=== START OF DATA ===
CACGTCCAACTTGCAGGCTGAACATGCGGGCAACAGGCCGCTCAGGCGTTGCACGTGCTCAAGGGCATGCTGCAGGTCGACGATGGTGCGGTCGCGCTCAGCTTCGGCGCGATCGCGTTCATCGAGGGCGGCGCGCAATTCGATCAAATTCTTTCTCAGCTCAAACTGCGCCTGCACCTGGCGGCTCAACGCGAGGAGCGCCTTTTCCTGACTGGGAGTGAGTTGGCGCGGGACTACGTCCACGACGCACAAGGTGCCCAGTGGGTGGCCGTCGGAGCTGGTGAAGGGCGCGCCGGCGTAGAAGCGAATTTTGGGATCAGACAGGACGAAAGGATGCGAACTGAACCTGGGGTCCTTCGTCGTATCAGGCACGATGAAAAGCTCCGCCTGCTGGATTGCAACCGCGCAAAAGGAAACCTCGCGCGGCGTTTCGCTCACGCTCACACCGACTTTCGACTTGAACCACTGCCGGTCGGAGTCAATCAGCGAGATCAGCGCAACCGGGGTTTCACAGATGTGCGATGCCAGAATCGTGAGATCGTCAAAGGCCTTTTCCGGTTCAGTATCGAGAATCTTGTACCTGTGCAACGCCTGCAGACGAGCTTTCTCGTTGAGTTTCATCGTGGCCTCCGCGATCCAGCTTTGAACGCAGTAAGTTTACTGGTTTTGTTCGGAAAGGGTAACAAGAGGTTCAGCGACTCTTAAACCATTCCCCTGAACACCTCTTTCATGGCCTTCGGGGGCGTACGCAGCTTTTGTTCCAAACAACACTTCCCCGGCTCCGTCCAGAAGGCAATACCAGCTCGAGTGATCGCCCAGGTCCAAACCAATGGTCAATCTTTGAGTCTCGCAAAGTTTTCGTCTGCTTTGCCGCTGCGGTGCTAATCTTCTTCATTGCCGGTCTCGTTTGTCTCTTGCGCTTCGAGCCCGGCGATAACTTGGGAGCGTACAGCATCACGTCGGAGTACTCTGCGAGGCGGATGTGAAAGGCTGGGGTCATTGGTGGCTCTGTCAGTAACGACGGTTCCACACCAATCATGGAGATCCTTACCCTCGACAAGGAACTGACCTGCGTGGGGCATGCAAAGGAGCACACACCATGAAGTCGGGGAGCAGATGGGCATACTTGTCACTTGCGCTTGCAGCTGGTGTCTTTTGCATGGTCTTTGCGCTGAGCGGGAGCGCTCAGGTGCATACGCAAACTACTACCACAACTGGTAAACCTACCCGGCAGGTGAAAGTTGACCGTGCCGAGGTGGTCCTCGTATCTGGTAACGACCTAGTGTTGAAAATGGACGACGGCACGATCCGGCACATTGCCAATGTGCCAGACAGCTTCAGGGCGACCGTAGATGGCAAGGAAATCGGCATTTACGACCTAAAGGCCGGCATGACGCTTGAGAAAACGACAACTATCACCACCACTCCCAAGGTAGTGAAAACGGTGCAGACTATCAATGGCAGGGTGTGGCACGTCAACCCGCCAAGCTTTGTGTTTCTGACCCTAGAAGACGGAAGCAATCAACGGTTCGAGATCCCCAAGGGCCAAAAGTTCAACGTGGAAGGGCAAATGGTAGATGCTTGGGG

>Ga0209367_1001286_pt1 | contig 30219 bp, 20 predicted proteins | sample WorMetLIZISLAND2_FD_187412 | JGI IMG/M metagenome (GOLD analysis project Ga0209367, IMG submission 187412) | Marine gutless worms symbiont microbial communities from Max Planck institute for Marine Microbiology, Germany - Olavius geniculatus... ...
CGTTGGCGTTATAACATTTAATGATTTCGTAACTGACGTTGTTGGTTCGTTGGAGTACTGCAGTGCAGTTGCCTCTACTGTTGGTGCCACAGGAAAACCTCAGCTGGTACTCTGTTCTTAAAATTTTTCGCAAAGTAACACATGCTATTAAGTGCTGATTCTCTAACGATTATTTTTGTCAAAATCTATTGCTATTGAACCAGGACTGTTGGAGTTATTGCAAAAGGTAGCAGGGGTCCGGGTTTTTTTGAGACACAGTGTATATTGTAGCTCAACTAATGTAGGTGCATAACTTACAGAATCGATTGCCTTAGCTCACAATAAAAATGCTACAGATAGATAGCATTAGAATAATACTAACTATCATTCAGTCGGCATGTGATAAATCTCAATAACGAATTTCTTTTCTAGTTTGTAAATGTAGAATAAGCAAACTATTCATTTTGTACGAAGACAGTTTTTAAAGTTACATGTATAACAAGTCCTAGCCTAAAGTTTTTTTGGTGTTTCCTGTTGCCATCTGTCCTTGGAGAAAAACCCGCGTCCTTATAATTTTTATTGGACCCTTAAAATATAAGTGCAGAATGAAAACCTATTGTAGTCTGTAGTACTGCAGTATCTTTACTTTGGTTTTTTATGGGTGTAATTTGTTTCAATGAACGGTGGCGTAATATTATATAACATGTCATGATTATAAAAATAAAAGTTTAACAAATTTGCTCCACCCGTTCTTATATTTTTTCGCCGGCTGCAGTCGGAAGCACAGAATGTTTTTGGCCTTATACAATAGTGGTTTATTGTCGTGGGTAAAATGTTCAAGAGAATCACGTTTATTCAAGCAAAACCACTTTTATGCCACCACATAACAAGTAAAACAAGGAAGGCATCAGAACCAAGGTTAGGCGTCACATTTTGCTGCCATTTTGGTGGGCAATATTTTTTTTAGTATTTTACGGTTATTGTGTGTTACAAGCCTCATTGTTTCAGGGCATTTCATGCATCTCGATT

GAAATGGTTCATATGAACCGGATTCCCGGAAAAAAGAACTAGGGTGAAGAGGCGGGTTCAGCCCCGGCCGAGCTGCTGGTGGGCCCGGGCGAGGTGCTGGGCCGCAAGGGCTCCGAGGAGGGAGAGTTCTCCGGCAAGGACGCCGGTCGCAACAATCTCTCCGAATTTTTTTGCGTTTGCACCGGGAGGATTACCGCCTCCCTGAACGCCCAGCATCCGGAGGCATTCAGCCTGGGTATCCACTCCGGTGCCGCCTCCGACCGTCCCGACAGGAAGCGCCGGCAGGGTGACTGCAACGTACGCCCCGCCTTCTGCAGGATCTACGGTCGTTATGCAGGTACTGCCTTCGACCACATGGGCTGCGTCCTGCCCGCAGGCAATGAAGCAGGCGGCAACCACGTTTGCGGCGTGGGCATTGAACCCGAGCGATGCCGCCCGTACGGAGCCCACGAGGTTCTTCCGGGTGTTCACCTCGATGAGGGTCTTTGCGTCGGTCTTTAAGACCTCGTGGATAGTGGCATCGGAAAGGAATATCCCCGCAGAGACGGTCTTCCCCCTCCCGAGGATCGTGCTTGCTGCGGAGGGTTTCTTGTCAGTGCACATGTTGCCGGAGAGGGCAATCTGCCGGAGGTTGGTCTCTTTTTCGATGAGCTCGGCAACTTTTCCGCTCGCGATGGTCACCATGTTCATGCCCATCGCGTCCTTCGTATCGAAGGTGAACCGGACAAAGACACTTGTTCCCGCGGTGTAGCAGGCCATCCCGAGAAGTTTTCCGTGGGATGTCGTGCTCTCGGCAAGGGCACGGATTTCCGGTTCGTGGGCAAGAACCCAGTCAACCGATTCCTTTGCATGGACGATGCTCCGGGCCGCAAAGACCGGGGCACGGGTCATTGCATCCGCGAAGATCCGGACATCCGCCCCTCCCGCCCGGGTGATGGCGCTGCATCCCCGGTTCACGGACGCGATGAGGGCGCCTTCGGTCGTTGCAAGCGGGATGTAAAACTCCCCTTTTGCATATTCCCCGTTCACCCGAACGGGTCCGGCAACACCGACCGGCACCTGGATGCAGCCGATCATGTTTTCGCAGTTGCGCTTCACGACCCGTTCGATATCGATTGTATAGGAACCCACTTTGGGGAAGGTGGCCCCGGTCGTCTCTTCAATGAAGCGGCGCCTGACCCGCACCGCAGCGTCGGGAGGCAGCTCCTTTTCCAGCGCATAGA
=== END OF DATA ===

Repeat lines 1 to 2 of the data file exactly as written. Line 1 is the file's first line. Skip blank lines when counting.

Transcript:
CACGTCCAACTTGCAGGCTGAACATGCGGGCAACAGGCCGCTCAGGCGTTGCACGTGCTCAAGGGCATGCTGCAGGTCGACGATGGTGCGGTCGCGCTCAGCTTCGGCGCGATCGCGTTCATCGAGGGCGGCGCGCAATTCGATCAAATTCTTTCTCAGCTCAAACTGCGCCTGCACCTGGCGGCTCAACGCGAGGAGCGCCTTTTCCTGACTGGGAGTGAGTTGGCGCGGGACTACGTCCACGACGCACAAGGTGCCCAGTGGGTGGCCGTCGGAGCTGGTGAAGGGCGCGCCGGCGTAGAAGCGAATTTTGGGATCAGACAGGACGAAAGGATGCGAACTGAACCTGGGGTCCTTCGTCGTATCAGGCACGATGAAAAGCTCCGCCTGCTGGATTGCAACCGCGCAAAAGGAAACCTCGCGCGGCGTTTCGCTCACGCTCACACCGACTTTCGACTTGAACCACTGCCGGTCGGAGTCAATCAGCGAGATCAGCGCAACCGGGGTTTCACAGATGTGCGATGCCAGAATCGTGAGATCGTCAAAGGCCTTTTCCGGTTCAGTATCGAGAATCTTGTACCTGTGCAACGCCTGCAGACGAGCTTTCTCGTTGAGTTTCATCGTGGCCTCCGCGATCCAGCTTTGAACGCAGTAAGTTTACTGGTTTTGTTCGGAAAGGGTAACAAGAGGTTCAGCGACTCTTAAACCATTCCCCTGAACACCTCTTTCATGGCCTTCGGGGGCGTACGCAGCTTTTGTTCCAAACAACACTTCCCCGGCTCCGTCCAGAAGGCAATACCAGCTCGAGTGATCGCCCAGGTCCAAACCAATGGTCAATCTTTGAGTCTCGCAAAGTTTTCGTCTGCTTTGCCGCTGCGGTGCTAATCTTCTTCATTGCCGGTCTCGTTTGTCTCTTGCGCTTCGAGCCCGGCGATAACTTGGGAGCGTACAGCATCACGTCGGAGTACTCTGCGAGGCGGATGTGAAAGGCTGGGGTCATTGGTGGCTCTGTCAGTAACGACGGTTCCACACCAATCATGGAGATCCTTACCCTCGACAAGGAACTGACCTGCGTGGGGCATGCAAAGGAGCACACACCATGAAGTCGGGGAGCAGATGGGCATACTTGTCACTTGCGCTTGCAGCTGGTGTCTTTTGCATGGTCTTTGCGCTGAGCGGGAGCGCTCAGGTGCATACGCAAACTACTACCACAACTGGTAAACCTACCCGGCAGGTGAAAGTTGACCGTGCCGAGGTGGTCCTCGTATCTGGTAACGACCTAGTGTTGAAAATGGACGACGGCACGATCCGGCACATTGCCAATGTGCCAGACAGCTTCAGGGCGACCGTAGATGGCAAGGAAATCGGCATTTACGACCTAAAGGCCGGCATGACGCTTGAGAAAACGACAACTATCACCACCACTCCCAAGGTAGTGAAAACGGTGCAGACTATCAATGGCAGGGTGTGGCACGTCAACCCGCCAAGCTTTGTGTTTCTGACCCTAGAAGACGGAAGCAATCAACGGTTCGAGATCCCCAAGGGCCAAAAGTTCAACGTGGAAGGGCAAATGGTAGATGCTTGGGG

>Ga0209367_1001286_pt1 | contig 30219 bp, 20 predicted proteins | sample WorMetLIZISLAND2_FD_187412 | JGI IMG/M metagenome (GOLD analysis project Ga0209367, IMG submission 187412) | Marine gutless worms symbiont microbial communities from Max Planck institute for Marine Microbiology, Germany - Olavius geniculatus... ...